Amharc ar fhreagra

Willie O'Dea

Ceist:

663. Deputy Willie O'Dea asked the Minister for Employment Affairs and Social Protection if she will address matters (details supplied) in relation to SAFE II; and if she will make a statement on the matter. [11859/19]

Amharc ar fhreagra

Freagraí scríofa (Ceist ar Employment)

I propose to take Questions Nos. 657, 658 and 663 together.

Completion of registration to SAFE Level 2 - which is the process used by my Department to establish and verify a person’s identity to a substantial level of assurance - is the minimum requirement for a Public Services Card (PSC) to issue.

The Department uses facial image matching software to strengthen the SAFE registration process. A standard photograph is captured during this process and is inputted into and stored in the facial image matching software. It is then searched against the Department’s photo database to ensure that the person in the photograph has not already been registered using a different identity.

While the PSC does store a person’s photograph, it does not store the biometric or arithmetic template of that photograph. The collection and printing of a simple JPEG image on the PSC does not, therefore, constitute the collection or processing of special category data, as set out in the GDPR.

To be clear, the photograph in addition to being printed on the PSC, is processed, in a separate process, via facial imaging software to create an arithmetic template which is used to detect potential identity fraud. This arithmetic template is not stored on the PSC, does not form part of the public service identity set and is not shared with any other third party.

My Department’s position is, therefore, that the SAFE2/PSC photo is not itself biometric in nature – it is simply a photograph. My Department is also clear that it does not collect or share biometric data but that it does create such data for its own use, to enable it to carry out its functions in relation to the PSC, as set out in the Social Welfare Consolidation Act 2005. In this context, the Department also acts in accordance with the Data Protection Act 2018 and Article 9 of the GDPR.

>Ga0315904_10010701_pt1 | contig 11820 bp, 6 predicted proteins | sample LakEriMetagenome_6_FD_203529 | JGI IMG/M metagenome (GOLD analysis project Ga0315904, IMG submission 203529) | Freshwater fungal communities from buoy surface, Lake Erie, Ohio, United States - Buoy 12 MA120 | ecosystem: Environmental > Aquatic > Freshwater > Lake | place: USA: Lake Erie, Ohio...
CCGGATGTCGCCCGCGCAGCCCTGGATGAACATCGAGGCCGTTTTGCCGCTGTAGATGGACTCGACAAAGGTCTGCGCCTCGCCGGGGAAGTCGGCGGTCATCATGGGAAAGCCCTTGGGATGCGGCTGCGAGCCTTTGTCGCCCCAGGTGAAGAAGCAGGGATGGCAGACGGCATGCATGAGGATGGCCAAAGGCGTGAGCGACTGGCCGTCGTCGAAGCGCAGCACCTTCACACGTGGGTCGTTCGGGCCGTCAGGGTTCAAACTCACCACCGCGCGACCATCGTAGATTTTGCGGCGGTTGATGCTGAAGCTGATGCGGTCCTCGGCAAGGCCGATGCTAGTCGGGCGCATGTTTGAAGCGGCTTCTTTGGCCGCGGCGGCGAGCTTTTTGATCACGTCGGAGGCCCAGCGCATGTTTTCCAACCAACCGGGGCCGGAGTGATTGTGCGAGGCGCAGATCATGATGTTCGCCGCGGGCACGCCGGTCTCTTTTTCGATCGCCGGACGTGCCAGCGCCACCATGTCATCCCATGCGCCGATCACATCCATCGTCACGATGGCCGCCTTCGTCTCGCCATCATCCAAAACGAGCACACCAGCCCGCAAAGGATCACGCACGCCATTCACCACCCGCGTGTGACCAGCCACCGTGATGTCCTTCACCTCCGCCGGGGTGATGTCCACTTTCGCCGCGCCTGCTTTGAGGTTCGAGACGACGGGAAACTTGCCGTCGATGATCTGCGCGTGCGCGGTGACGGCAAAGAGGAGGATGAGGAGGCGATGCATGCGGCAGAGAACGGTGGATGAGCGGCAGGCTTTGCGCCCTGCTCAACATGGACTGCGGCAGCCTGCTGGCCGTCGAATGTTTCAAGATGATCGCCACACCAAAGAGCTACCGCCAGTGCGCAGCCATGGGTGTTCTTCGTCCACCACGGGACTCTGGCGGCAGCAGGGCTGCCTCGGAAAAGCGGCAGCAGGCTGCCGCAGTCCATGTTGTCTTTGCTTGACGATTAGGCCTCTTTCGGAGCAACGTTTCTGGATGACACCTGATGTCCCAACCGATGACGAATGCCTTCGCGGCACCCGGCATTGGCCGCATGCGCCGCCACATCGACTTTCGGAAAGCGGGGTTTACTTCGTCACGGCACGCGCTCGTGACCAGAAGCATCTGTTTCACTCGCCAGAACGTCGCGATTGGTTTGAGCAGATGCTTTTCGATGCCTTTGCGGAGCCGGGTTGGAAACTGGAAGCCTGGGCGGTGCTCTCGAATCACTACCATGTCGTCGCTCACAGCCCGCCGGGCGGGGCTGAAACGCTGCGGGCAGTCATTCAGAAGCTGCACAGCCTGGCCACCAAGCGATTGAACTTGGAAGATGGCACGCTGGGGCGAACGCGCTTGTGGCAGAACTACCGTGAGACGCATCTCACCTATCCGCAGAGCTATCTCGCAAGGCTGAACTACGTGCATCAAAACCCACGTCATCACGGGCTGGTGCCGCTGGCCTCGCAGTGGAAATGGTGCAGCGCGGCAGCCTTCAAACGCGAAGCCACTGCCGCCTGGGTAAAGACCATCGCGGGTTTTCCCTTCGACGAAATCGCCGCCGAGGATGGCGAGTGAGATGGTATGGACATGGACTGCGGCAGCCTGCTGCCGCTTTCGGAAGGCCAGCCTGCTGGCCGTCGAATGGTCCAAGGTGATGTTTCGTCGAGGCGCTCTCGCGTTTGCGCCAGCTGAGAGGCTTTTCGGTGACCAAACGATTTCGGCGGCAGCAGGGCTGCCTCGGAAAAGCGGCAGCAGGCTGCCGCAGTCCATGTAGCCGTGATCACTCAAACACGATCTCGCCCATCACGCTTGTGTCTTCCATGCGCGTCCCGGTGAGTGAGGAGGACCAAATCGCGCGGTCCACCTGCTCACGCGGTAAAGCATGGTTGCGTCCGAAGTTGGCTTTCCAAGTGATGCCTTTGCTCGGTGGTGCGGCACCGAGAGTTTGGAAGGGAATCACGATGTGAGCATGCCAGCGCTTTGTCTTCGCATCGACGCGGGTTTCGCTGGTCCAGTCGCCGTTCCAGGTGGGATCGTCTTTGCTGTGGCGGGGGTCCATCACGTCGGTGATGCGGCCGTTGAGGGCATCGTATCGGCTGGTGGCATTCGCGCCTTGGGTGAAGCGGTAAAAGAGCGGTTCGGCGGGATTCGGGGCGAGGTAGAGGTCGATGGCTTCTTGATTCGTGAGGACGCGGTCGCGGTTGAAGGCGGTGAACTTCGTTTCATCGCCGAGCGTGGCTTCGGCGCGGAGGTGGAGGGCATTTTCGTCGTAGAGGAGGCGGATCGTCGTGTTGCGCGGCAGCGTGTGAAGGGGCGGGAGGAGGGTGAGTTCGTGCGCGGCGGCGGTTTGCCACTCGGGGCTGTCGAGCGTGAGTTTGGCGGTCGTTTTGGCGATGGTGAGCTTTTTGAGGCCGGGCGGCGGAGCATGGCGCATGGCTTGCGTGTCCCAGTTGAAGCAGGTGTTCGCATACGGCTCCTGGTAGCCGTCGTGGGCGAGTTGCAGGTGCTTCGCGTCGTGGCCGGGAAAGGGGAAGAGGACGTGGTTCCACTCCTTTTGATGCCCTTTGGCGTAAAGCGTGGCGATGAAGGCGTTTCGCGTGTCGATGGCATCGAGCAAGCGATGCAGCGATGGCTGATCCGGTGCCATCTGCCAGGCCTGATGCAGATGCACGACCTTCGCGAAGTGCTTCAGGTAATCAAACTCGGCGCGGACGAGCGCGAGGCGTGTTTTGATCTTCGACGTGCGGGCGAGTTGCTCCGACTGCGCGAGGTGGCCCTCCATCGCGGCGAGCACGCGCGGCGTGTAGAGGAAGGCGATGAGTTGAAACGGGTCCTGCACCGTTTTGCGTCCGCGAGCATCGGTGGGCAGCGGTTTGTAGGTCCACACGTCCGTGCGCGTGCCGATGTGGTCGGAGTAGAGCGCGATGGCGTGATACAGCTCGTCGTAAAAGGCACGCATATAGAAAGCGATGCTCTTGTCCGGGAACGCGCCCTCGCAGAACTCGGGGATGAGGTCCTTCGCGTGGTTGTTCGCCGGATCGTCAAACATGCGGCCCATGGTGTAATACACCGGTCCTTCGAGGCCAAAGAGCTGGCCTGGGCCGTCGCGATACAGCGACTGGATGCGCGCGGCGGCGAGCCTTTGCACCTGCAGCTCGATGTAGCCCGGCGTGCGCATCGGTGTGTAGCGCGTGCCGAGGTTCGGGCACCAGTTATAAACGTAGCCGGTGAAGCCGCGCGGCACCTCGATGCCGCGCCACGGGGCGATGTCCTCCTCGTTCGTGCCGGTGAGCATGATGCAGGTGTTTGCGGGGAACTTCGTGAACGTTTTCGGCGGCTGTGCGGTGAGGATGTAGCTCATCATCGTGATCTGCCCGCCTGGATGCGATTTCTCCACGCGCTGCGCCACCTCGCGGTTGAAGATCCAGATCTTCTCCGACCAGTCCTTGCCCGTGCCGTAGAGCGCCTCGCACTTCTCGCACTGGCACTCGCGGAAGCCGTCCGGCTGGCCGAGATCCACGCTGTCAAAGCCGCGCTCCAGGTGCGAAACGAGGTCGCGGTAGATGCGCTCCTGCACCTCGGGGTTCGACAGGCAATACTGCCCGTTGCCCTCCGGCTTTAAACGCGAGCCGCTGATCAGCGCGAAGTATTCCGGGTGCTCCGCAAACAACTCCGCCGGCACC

Article 9(1) of the GDPR prohibits the processing of special categories of personal data, including biometric data. However, recital (51) of the GDPR provides that the ‘processing of photographs should not systematically be considered to be processing of special categories of personal data as they are covered by the definition of biometric data only when processed through a specific technical means allowing the unique identification or authentication of a natural person’.

Article 9 (2) of the GDPR sets out exceptions to the prohibition on processing in Article 9(1). These exceptions are further transposed into Irish law by way of the Data Protection Act 2018 and in particular Part 3, Chapter 2 and Part 5 of that Act.

Where the Department makes considerable efforts to authenticate identity, in part through facial matching, this should be regarded as a positive measure which protects an individual’s identity.

It is the Department’s firm view that these measures are necessary, prudential and of benefit to individuals by protecting against identity fraud and theft and that this processing is proportionate to the outcome in ensuring personal data is appropriately protected.

The European Data Protection Supervisor (EDPS) Opinion 7/2018 - referred to by the Deputy - relates to the Proposal for a Regulation strengthening the security of identity cards of Union citizens and other documents. The EDPS is an independent institution of the EU for advising Community institutions, bodies and data subjects on all matters concerning the processing of personal data. The Commission is required - when adopting a legislative Proposal relating to the protection of individuals’ rights and freedoms with regard to the processing of personal data - to consult the EDPS.

In summary, this opinion paper supports the objective of the European Commission to enhance the security standards applicable to identity cards and residence documents. At the same time, the EDPS considers that the Proposal does not sufficiently justify the need to process two types of biometric data (facial image and fingerprints), while the stated purposes could be achieved by a less intrusive approach. It specifically states that "The EDPS understands that using biometric data might be considered as a legitimate anti-fraud measure, but the Proposal does not justify the need to store two types of biometric data for the purposes foreseen in it.